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Gathering Evidence in a Dog Bite Lawsuit

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Gathering Evidence in a Dog Bite Lawsuit


Dog bite lawsuits can be contentious, and placing blame can be complicated by emotional issues. The attack can be terror-laden, and dog owners can be overly loyal to an aggressive pet. Proving that the attack was unprovoked and due to problematic canine behavior rests on evidence and is critical in winning the compensation the injured party deserves. The expert evaluation of the dog and the attack provides part of the evidentiary proof. Let’s look at ways to ensure the essential evidence is compiled.

Increase in the Number of Dog Bites and Claim Amounts

Dog bite claim amounts have increased over the years in the United States. This results from more canine/human interactions and insurance companies generating higher payouts to injured parties. According to the Insurance Information Institute, the annual liability claims related to dog bites nationwide totaled $797 million, up from $571 million in 2015. Overall, the cost of an average claim for a dog bite rose from $39,017 in 2018 to $44,760 in 2019. Depending on the severity of a dog bite, it is not unusual to see a claim amount more than 10 times the 2019 figure. 

California Leads the Way in Dog Bite Injuries

The number of dog bites in California rose from 1,684 in 2015 to 2,166 in 2018. The nationwide number of claims increased from 17,297 in 2018 to 17,802 in 2019. Aside from increased incidents, medical expenses to treat a dog bite and higher jury awards make canine bites more costly. 

Strict Liability in Dog Bite Cases in California

Owners are responsible for their dogs and strictly liable for dog bites inflicted by them. Under California Civil Code 3342, an owner is responsible for damages when an individual is bitten by their dog, either in a public or private area where the person has legal entry. This can include the owner’s property. It also includes those who are on the property in the performance of legal duties, such as police officers or postal workers.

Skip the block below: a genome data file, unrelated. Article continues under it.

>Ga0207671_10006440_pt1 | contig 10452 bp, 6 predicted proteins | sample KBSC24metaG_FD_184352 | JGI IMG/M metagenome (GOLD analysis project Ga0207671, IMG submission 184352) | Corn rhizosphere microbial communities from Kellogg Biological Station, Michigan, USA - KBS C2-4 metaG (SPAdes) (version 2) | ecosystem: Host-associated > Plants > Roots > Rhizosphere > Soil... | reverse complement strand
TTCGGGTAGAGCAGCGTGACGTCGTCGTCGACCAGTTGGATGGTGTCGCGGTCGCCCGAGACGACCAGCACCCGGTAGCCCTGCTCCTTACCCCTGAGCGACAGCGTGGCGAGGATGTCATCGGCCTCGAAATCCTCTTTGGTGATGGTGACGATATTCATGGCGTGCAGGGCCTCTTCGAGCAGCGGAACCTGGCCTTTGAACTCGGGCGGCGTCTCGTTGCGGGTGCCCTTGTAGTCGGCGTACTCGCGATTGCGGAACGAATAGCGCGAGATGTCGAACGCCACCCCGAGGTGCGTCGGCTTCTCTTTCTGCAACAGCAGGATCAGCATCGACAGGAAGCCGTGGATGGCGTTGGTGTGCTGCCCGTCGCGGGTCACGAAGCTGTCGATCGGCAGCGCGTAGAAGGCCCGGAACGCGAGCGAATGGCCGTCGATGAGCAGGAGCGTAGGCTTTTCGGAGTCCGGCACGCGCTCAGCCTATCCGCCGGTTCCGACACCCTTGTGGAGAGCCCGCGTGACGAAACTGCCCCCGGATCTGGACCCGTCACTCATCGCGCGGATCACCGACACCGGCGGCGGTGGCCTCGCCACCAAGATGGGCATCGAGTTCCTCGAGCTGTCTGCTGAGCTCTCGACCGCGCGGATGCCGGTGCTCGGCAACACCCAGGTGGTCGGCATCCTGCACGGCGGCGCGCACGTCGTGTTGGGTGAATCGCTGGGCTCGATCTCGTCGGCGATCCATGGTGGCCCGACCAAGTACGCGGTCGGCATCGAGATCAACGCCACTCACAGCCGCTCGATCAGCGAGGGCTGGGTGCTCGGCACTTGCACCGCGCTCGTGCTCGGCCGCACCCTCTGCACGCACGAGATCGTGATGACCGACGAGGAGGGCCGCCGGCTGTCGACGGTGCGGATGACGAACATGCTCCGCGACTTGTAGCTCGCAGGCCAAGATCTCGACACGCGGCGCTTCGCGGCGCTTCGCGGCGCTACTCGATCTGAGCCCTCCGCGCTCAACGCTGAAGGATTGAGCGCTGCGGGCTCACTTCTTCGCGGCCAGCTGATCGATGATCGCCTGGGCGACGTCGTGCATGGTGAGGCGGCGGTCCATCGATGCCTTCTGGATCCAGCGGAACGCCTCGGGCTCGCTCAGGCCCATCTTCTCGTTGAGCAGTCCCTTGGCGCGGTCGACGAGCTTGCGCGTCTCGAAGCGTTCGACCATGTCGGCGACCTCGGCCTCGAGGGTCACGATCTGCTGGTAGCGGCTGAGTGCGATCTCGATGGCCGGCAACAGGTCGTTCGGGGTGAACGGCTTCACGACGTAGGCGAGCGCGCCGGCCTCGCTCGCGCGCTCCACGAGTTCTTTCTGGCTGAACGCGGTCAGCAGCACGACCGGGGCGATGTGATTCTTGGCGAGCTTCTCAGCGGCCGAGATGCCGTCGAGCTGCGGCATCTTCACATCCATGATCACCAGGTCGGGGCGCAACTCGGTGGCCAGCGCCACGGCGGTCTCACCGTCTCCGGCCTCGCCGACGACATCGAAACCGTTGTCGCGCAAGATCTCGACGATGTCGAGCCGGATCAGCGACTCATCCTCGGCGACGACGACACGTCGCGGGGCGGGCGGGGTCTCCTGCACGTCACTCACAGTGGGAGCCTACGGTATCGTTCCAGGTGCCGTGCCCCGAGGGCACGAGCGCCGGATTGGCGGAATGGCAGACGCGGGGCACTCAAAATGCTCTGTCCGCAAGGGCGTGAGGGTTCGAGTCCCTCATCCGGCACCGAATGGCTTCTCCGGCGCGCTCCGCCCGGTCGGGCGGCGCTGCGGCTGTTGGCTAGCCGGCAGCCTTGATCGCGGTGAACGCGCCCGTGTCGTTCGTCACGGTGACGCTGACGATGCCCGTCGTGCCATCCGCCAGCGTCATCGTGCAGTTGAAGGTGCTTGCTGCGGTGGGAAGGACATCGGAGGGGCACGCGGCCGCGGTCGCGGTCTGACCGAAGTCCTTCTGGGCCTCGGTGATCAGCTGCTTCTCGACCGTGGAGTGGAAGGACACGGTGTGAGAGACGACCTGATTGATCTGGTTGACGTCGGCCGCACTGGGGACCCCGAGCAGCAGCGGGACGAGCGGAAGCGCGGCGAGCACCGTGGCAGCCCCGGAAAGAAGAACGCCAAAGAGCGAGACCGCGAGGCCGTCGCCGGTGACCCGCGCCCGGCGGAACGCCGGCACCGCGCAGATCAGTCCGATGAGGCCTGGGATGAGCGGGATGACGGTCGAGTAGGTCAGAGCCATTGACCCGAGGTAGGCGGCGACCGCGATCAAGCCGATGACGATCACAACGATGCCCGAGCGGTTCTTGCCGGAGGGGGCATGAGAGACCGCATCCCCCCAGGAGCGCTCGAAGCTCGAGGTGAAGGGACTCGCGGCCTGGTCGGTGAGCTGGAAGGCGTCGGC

Limits to the California Dog Bite Law

There are limits to the law. For it to apply, the dog must bite the person. This prerequisite is tricky, however, since, in some cases, just grabbing the person and holding without biting can be enough to invoke a personal injury lawsuit. This is illustrated in one California case ruled upon in 1998, where the plaintiff fell from a ladder after a dog took hold of his leg but did not break the skin. The court ruled that the defendant (the dog owner) was liable for the damages the worker suffered under California Civil Code 3342. 

Dangerous Dogs

In California, another law can be used against the owner if he or she did not take reasonable steps to restrain the dog. Under California Civil Code 3342.5the dog owner must secure the animal if the canine has bitten another person on two separate occasions, bitten someone without provocation, or injured or killed another animal in the past. Anyone can petition the court to ensure that the dog is confined in such a way as to remove any danger of it biting a person or, in the extreme, have the animal put down. This law does not hold for police or military dogs or when a dog bites someone who is trespassing. 

Criminal Charges

In California, a person who owns a dog with a past history and does not restrain the dog appropriately, resulting in severe injury or death to someone, faces criminal charges. This usually occurs when the dog is not on a leash and wandering around by themselves off the owner’s property. If the person died due to the attack, the owner is charged with a felony under California Penal Code 399. The owner may be charged with a misdemeanor if the person is injured. Civil claims against the owner may still be filed within two years of the bite, even if the responsible party is convicted criminally.

Providing Evidence in a Dog Bite Case

As with all personal injury cases, evidence is critical to winning. This includes areas outside of the legal realm. For instance, thoroughly examining animal behavior and analyzing the bite wound provides a good understanding of the case. Experts are often relied upon to help in evaluating the incident. An attorney can bolster their case in other ways to obtain the compensation their client deserves.